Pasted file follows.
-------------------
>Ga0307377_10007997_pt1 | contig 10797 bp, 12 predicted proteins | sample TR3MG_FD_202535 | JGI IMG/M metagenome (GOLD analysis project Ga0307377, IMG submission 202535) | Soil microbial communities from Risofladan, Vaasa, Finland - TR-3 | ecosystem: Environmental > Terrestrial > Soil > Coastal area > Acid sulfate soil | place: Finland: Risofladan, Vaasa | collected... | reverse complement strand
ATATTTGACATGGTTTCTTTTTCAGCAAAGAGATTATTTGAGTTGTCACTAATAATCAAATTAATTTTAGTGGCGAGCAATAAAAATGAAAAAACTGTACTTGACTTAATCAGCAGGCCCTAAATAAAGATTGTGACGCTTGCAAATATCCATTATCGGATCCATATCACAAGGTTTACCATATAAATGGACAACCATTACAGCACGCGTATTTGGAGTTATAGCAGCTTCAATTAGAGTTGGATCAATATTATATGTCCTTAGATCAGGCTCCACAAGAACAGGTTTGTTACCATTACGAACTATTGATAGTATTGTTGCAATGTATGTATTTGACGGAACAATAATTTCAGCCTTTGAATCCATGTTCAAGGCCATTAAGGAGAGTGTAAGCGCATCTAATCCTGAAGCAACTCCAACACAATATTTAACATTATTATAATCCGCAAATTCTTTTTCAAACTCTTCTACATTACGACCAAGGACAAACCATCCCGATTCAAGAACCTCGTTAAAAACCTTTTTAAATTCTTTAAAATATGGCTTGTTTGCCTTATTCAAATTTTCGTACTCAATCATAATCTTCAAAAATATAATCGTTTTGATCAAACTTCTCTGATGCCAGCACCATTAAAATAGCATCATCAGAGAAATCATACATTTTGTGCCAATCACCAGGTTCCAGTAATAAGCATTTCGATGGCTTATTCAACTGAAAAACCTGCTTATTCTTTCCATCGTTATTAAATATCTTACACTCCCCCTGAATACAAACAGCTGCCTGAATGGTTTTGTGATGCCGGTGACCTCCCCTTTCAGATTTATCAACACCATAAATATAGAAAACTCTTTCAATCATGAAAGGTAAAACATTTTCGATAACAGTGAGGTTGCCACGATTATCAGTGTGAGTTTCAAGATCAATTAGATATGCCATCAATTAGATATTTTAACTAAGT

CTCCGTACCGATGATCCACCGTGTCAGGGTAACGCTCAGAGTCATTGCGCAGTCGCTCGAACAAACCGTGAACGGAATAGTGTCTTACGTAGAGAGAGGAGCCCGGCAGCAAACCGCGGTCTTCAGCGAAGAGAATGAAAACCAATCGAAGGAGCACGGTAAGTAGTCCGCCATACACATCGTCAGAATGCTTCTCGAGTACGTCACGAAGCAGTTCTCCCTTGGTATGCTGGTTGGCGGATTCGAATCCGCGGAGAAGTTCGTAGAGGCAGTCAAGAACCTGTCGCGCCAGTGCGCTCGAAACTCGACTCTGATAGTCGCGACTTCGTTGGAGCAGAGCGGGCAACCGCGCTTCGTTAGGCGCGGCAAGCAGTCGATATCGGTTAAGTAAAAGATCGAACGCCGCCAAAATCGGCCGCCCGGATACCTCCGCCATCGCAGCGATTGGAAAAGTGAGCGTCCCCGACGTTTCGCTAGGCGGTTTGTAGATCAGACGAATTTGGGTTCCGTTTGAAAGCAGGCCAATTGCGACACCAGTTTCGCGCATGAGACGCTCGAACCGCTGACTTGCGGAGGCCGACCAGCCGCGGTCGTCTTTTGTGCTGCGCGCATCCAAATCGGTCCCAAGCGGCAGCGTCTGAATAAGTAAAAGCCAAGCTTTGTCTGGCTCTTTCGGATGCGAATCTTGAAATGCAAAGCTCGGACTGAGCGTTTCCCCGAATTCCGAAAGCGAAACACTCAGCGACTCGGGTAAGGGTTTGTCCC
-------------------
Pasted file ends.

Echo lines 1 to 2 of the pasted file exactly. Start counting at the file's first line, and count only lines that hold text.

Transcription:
>Ga0307377_10007997_pt1 | contig 10797 bp, 12 predicted proteins | sample TR3MG_FD_202535 | JGI IMG/M metagenome (GOLD analysis project Ga0307377, IMG submission 202535) | Soil microbial communities from Risofladan, Vaasa, Finland - TR-3 | ecosystem: Environmental > Terrestrial > Soil > Coastal area > Acid sulfate soil | place: Finland: Risofladan, Vaasa | collected... | reverse complement strand
ATATTTGACATGGTTTCTTTTTCAGCAAAGAGATTATTTGAGTTGTCACTAATAATCAAATTAATTTTAGTGGCGAGCAATAAAAATGAAAAAACTGTACTTGACTTAATCAGCAGGCCCTAAATAAAGATTGTGACGCTTGCAAATATCCATTATCGGATCCATATCACAAGGTTTACCATATAAATGGACAACCATTACAGCACGCGTATTTGGAGTTATAGCAGCTTCAATTAGAGTTGGATCAATATTATATGTCCTTAGATCAGGCTCCACAAGAACAGGTTTGTTACCATTACGAACTATTGATAGTATTGTTGCAATGTATGTATTTGACGGAACAATAATTTCAGCCTTTGAATCCATGTTCAAGGCCATTAAGGAGAGTGTAAGCGCATCTAATCCTGAAGCAACTCCAACACAATATTTAACATTATTATAATCCGCAAATTCTTTTTCAAACTCTTCTACATTACGACCAAGGACAAACCATCCCGATTCAAGAACCTCGTTAAAAACCTTTTTAAATTCTTTAAAATATGGCTTGTTTGCCTTATTCAAATTTTCGTACTCAATCATAATCTTCAAAAATATAATCGTTTTGATCAAACTTCTCTGATGCCAGCACCATTAAAATAGCATCATCAGAGAAATCATACATTTTGTGCCAATCACCAGGTTCCAGTAATAAGCATTTCGATGGCTTATTCAACTGAAAAACCTGCTTATTCTTTCCATCGTTATTAAATATCTTACACTCCCCCTGAATACAAACAGCTGCCTGAATGGTTTTGTGATGCCGGTGACCTCCCCTTTCAGATTTATCAACACCATAAATATAGAAAACTCTTTCAATCATGAAAGGTAAAACATTTTCGATAACAGTGAGGTTGCCACGATTATCAGTGTGAGTTTCAAGATCAATTAGATATGCCATCAATTAGATATTTTAACTAAGT